THE NEWS: The Interior Department announced Friday that it will resume oil and gas leasing on public lands, but will also reform the program by raising royalty rates, increasing public input and tribal consultation in advance of the sales, and incorporate the best available science regarding climate change and greenhouse gas emissions. Of the original 733,000 acres nominated for leasing in the upcoming sale, the Bureau of Land Management will put only 144,000 on the auction block.
THE CONTEXT: A great deal can be gleaned from the competing headlines for this news as well as from the radically mixed reactions from the environmental community.
The Interior news release was headlined: “Interior Department Announces Significantly Reformed Onshore Oil and Gas Lease Sales Lease sales to focus on highest and best use of America’s public lands, reflecting an 80 percent reduction from nominated acreage.”
Compare that to the New York Times’ headline: “Biden Plans to Open More Public Land to Drilling The president is under pressure to bring down gas prices, but any new drilling would be years away. The fees that companies pay would rise sharply.”
Both headlines are for the same news, and both are also accurate (though the Times’ use of “more” is a bit confusing: More than what?). Which is just to say, the news, itself, is a bit mixed and, some might say, contradictory.
On the one hand, the Biden administration is lifting its oil and gas leasing pause, which will allow oil companies to amass more acreage, which in theory will allow them to drill more wells, produce more oil and gas, and push us further towards a climate catastrophe. That news was not exactly welcomed by the “keep-it-in-the-ground” community, as is exemplified by this tweet from Erik Schlenker-Goodrich, executive director of the Western Environmental Law Center:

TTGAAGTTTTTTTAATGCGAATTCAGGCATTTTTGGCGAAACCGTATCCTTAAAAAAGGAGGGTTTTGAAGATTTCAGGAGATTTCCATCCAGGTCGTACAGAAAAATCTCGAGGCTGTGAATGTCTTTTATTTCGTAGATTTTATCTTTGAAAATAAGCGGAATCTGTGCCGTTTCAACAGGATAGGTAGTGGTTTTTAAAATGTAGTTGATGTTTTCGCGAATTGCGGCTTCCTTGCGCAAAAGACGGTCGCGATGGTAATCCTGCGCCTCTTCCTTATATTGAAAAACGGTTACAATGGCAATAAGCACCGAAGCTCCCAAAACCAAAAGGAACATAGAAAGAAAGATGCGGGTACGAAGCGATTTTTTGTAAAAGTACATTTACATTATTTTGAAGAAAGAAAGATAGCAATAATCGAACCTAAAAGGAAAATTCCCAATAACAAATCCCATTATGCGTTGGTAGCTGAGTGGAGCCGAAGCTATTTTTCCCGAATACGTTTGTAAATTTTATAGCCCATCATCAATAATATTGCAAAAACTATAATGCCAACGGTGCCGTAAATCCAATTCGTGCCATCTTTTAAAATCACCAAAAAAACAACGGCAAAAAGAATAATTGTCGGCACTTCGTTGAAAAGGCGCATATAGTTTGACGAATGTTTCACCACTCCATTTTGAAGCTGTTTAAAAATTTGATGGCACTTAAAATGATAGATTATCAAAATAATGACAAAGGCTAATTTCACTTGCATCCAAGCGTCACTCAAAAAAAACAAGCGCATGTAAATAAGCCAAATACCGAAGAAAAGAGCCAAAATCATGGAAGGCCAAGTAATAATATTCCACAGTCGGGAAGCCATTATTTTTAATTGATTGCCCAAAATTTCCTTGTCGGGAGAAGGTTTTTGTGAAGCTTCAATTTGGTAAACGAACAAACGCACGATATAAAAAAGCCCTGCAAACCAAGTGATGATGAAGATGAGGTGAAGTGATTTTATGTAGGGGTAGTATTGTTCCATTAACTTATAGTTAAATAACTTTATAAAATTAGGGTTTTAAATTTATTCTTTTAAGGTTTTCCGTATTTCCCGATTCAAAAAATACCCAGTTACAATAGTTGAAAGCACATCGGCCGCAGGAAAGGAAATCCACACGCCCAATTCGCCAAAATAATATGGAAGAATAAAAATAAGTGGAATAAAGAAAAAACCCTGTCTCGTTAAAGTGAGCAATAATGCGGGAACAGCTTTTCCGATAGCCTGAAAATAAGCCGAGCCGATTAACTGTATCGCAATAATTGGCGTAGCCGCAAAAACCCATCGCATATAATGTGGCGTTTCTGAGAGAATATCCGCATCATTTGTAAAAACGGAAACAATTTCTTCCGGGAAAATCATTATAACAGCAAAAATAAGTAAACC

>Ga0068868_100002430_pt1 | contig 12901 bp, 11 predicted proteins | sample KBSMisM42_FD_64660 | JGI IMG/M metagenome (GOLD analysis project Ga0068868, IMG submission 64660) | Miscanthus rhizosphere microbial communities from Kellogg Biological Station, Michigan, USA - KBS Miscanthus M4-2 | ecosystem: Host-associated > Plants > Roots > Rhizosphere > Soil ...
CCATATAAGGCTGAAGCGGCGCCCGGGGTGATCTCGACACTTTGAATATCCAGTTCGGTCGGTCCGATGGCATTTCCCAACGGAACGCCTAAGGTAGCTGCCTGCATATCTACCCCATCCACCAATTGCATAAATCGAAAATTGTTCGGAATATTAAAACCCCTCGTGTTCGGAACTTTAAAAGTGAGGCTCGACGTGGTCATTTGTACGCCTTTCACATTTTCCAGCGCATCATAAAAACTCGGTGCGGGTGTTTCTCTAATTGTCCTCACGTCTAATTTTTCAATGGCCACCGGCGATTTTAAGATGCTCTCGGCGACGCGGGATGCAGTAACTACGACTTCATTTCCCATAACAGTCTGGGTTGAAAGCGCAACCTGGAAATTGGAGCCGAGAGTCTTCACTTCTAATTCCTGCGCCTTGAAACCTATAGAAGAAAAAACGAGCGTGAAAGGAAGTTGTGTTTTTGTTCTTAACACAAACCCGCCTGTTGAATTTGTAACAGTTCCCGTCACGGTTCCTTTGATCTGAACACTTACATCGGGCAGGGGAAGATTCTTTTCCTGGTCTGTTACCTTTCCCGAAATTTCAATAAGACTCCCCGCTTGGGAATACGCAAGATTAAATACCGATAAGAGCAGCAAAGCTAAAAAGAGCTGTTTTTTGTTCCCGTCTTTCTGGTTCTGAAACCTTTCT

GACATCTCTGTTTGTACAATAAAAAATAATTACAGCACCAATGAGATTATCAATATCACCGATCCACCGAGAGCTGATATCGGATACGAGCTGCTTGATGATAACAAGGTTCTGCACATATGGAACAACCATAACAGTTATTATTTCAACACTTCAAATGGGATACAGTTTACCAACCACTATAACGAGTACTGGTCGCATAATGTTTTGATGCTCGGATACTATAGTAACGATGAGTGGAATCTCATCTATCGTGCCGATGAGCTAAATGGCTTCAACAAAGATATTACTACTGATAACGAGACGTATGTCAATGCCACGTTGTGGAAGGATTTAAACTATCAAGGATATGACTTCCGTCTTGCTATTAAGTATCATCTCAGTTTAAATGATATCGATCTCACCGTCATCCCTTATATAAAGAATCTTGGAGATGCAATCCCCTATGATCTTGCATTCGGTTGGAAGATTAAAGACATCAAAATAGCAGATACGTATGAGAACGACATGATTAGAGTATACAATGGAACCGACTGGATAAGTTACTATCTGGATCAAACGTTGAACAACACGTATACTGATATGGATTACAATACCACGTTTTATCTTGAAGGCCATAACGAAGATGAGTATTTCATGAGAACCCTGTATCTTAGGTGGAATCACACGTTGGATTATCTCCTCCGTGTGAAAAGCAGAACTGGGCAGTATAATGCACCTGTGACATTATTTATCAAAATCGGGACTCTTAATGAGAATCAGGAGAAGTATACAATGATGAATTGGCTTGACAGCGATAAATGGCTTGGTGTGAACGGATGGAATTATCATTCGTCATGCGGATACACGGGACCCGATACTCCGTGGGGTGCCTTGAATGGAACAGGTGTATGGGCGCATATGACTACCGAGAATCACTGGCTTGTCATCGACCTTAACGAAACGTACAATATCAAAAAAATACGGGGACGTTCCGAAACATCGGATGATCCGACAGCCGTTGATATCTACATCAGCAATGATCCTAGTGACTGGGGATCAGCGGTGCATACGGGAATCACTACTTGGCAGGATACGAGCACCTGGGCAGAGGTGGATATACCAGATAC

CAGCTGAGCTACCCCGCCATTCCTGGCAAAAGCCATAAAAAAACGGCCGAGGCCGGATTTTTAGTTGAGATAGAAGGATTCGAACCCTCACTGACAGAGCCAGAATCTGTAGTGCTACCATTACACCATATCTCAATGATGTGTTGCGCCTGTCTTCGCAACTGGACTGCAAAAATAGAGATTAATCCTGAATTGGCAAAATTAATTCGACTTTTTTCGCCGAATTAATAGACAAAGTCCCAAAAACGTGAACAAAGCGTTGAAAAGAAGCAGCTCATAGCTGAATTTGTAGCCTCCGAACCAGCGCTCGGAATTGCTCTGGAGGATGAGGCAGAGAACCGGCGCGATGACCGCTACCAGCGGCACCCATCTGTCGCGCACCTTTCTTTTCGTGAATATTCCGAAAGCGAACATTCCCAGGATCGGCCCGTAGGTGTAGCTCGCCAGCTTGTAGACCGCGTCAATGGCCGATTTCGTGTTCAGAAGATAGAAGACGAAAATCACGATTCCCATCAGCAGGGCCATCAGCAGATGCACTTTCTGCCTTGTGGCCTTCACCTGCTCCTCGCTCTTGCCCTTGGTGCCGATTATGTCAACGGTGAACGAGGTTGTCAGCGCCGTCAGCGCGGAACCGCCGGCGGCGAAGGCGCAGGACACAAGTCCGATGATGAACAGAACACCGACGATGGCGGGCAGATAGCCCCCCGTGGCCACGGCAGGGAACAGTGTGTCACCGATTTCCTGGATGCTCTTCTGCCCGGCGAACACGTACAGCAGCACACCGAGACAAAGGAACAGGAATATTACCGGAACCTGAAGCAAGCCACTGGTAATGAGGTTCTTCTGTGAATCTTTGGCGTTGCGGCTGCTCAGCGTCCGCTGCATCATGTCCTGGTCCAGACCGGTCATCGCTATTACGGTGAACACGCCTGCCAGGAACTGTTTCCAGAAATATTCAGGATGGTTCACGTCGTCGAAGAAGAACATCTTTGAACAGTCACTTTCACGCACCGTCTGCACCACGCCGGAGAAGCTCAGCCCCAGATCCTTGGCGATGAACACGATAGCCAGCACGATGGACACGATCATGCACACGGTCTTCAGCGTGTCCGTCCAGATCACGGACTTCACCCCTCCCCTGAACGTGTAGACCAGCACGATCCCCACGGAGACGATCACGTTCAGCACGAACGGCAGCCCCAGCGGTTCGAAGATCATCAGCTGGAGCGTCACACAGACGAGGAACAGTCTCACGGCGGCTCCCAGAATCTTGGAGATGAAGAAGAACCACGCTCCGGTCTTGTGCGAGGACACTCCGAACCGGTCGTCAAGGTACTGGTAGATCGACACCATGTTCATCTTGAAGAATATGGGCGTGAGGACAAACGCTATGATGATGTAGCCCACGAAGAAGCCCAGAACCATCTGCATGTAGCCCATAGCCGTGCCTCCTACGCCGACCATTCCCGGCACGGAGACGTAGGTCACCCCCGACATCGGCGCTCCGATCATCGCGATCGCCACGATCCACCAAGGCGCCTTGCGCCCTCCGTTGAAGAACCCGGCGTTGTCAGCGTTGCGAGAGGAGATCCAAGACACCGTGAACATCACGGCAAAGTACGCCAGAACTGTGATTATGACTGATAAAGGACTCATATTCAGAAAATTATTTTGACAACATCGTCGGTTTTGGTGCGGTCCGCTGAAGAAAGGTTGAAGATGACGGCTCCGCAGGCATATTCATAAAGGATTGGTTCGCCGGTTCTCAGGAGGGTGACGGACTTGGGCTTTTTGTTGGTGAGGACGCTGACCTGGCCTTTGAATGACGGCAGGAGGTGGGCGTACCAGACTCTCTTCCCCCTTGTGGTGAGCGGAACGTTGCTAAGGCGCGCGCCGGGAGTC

On the other, it’s resuming the program under different terms than before. The royalty rate, gone unchanged since the General Mineral Leasing Act went into effect more than a century ago, will increase significantly, from the current 12.5 percent to 18.75 percent (on new leases, not existing ones). While this is unlikely to affect the pace of drilling, it will ensure that the American public gets a better return on its resources.
The administration also says it will better incorporate public input, tribal consultation, and science into decisions regarding which parcels to lease and which ones to keep off-limits. It was this “pragmatic approach” that led the BLM to hold back more than 80 percent of the nominated parcels from the auction block for the upcoming sales. These reforms elicited a much more favorable response from Jade Begay, Climate Justice Director at NDN Collective:
The resumption of leasing is certainly disappointing. Oil and gas companies already hold leases on some 26 million acres of public land and minerals, about half of which have not been developed. They certainly don’t need more. But to be fair, when the Biden administration paused the program, it was intended to be a temporary measure to give them time to review and reform the program. Which they’ve done. Also, it’s not clear that the administration had the legal authority to make the ban permanent. Last year a federal judge ruled that even the temporary pause was illegal. That ruling is under appeal.
Biden clearly was hoping that Congress would take care of leasing reform in its Build Back Better Bill, that has been stalled indefinitely thanks to Republican opposition. That’s left the job to Interior Secretary Deb Haaland. And, given what she has to work with and the current political climate, she’s probably done as well as can be expected.